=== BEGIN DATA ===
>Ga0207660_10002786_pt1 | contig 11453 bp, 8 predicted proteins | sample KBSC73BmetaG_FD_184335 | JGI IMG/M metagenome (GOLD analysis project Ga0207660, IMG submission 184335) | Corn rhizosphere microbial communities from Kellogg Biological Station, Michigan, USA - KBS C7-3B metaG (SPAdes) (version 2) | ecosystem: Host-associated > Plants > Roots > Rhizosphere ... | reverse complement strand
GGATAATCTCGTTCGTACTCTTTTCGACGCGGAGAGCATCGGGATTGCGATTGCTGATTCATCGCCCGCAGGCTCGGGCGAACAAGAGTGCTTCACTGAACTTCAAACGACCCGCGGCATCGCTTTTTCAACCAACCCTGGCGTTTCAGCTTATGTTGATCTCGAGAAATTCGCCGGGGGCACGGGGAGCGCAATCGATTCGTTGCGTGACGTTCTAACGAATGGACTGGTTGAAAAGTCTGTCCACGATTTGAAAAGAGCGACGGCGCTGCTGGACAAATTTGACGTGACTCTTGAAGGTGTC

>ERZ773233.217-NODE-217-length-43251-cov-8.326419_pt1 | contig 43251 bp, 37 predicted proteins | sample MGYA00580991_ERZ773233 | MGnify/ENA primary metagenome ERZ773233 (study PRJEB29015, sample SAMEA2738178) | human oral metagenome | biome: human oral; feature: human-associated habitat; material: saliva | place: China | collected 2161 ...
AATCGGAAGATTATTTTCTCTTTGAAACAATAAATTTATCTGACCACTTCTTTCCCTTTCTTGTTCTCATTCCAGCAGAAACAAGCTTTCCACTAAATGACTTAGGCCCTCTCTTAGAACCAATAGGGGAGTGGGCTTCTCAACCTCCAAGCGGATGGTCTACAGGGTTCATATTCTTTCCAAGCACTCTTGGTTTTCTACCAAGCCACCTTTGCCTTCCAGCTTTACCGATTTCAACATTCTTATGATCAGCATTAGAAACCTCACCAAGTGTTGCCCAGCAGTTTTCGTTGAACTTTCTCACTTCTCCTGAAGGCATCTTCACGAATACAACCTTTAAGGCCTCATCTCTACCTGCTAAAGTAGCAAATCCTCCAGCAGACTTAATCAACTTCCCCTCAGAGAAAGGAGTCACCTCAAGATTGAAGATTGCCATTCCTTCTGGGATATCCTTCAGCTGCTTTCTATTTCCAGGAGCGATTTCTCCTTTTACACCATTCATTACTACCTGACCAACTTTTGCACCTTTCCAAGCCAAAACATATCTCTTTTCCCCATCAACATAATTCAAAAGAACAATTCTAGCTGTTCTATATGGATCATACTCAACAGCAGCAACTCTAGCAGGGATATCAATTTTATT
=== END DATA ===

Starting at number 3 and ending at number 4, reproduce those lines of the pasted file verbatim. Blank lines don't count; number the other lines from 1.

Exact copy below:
>ERZ773233.217-NODE-217-length-43251-cov-8.326419_pt1 | contig 43251 bp, 37 predicted proteins | sample MGYA00580991_ERZ773233 | MGnify/ENA primary metagenome ERZ773233 (study PRJEB29015, sample SAMEA2738178) | human oral metagenome | biome: human oral; feature: human-associated habitat; material: saliva | place: China | collected 2161 ...
AATCGGAAGATTATTTTCTCTTTGAAACAATAAATTTATCTGACCACTTCTTTCCCTTTCTTGTTCTCATTCCAGCAGAAACAAGCTTTCCACTAAATGACTTAGGCCCTCTCTTAGAACCAATAGGGGAGTGGGCTTCTCAACCTCCAAGCGGATGGTCTACAGGGTTCATATTCTTTCCAAGCACTCTTGGTTTTCTACCAAGCCACCTTTGCCTTCCAGCTTTACCGATTTCAACATTCTTATGATCAGCATTAGAAACCTCACCAAGTGTTGCCCAGCAGTTTTCGTTGAACTTTCTCACTTCTCCTGAAGGCATCTTCACGAATACAACCTTTAAGGCCTCATCTCTACCTGCTAAAGTAGCAAATCCTCCAGCAGACTTAATCAACTTCCCCTCAGAGAAAGGAGTCACCTCAAGATTGAAGATTGCCATTCCTTCTGGGATATCCTTCAGCTGCTTTCTATTTCCAGGAGCGATTTCTCCTTTTACACCATTCATTACTACCTGACCAACTTTTGCACCTTTCCAAGCCAAAACATATCTCTTTTCCCCATCAACATAATTCAAAAGAACAATTCTAGCTGTTCTATATGGATCATACTCAACAGCAGCAACTCTAGCAGGGATATCAATTTTATT